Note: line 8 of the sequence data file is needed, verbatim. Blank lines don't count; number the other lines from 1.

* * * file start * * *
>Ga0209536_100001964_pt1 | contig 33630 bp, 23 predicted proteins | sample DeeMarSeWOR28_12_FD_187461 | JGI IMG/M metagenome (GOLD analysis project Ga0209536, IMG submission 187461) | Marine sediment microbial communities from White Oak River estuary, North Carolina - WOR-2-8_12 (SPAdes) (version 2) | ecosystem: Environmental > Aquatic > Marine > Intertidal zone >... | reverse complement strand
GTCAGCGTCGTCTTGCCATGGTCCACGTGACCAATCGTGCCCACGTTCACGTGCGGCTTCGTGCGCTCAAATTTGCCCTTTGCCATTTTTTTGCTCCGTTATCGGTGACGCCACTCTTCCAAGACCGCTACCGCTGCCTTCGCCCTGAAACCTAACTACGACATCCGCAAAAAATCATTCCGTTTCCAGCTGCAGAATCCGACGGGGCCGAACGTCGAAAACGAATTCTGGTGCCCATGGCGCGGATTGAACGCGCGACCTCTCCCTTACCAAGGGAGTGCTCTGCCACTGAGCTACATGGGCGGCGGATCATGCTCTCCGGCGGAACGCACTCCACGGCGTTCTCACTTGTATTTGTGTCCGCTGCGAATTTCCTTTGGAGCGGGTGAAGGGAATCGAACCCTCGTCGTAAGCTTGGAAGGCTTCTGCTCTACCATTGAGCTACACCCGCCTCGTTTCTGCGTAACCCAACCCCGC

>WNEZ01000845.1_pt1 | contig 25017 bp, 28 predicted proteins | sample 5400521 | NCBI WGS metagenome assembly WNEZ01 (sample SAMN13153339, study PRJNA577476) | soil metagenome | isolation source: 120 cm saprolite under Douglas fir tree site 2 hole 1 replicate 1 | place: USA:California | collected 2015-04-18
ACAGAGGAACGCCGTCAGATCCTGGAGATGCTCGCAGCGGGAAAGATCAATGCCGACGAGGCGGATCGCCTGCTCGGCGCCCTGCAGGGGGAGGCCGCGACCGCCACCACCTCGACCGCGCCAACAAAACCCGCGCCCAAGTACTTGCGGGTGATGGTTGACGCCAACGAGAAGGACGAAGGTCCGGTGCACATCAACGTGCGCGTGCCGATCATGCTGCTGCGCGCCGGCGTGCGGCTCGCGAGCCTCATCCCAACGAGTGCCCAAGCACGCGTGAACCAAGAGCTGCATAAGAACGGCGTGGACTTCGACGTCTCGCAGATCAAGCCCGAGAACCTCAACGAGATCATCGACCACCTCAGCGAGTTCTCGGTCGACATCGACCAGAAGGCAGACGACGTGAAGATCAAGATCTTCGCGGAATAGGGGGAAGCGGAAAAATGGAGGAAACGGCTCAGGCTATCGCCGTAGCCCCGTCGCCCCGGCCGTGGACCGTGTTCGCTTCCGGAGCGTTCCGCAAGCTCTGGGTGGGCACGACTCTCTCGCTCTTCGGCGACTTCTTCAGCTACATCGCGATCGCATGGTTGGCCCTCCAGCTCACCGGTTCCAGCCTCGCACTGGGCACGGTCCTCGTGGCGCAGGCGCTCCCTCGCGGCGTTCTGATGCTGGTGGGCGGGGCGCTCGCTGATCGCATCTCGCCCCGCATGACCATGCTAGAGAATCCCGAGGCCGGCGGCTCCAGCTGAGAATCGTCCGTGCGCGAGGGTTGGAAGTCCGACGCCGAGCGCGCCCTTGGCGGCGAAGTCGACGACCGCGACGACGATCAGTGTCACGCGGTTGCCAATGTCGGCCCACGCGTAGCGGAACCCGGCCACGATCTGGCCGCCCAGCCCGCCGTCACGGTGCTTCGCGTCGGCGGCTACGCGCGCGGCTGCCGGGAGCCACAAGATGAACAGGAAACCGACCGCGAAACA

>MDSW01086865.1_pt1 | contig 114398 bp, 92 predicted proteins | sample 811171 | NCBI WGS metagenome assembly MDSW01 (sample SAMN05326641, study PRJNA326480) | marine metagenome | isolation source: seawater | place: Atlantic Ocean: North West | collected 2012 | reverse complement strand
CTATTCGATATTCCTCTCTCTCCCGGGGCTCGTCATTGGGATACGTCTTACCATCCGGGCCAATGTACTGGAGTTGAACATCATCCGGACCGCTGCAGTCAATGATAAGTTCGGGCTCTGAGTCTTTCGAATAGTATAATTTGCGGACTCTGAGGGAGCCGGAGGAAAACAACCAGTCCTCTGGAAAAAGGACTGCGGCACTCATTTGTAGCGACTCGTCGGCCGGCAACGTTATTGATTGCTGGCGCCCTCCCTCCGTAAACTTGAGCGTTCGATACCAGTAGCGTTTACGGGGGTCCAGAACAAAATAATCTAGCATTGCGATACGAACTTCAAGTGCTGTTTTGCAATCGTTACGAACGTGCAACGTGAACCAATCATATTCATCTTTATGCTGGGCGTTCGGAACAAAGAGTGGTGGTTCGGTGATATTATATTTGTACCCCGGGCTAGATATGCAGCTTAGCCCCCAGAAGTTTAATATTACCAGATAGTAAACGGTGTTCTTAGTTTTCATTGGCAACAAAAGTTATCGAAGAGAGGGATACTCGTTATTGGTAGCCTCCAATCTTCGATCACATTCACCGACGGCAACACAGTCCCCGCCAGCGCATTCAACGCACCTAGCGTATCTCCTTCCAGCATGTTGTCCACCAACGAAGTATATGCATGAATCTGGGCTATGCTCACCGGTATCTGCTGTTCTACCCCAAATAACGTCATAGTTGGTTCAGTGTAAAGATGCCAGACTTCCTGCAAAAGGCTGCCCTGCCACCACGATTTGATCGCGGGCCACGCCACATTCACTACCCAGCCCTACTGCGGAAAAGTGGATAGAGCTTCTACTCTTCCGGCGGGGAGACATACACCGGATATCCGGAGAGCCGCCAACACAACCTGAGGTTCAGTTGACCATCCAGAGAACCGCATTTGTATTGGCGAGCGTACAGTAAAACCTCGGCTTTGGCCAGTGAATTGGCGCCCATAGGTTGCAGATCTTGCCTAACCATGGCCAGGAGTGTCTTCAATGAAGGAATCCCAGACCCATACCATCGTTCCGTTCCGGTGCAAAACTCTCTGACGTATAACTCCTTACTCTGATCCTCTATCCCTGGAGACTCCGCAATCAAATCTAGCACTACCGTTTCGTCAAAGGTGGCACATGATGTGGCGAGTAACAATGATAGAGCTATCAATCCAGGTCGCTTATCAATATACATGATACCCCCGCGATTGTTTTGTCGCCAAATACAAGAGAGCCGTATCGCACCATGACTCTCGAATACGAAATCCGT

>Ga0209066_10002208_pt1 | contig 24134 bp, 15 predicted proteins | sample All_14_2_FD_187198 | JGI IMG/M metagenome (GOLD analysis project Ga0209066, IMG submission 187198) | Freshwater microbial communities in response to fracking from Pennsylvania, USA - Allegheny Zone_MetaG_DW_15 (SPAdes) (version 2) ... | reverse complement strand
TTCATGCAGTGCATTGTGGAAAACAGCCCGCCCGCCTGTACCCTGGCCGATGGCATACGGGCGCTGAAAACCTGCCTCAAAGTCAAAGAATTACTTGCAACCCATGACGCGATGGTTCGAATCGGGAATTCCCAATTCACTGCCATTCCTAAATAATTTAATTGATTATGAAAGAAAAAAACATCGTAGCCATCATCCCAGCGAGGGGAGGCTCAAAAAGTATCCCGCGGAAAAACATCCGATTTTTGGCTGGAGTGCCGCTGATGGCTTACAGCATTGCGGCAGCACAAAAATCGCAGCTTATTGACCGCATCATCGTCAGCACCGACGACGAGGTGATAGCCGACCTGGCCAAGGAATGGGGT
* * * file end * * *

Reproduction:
TTCATGCAGTGCATTGTGGAAAACAGCCCGCCCGCCTGTACCCTGGCCGATGGCATACGGGCGCTGAAAACCTGCCTCAAAGTCAAAGAATTACTTGCAACCCATGACGCGATGGTTCGAATCGGGAATTCCCAATTCACTGCCATTCCTAAATAATTTAATTGATTATGAAAGAAAAAAACATCGTAGCCATCATCCCAGCGAGGGGAGGCTCAAAAAGTATCCCGCGGAAAAACATCCGATTTTTGGCTGGAGTGCCGCTGATGGCTTACAGCATTGCGGCAGCACAAAAATCGCAGCTTATTGACCGCATCATCGTCAGCACCGACGACGAGGTGATAGCCGACCTGGCCAAGGAATGGGGT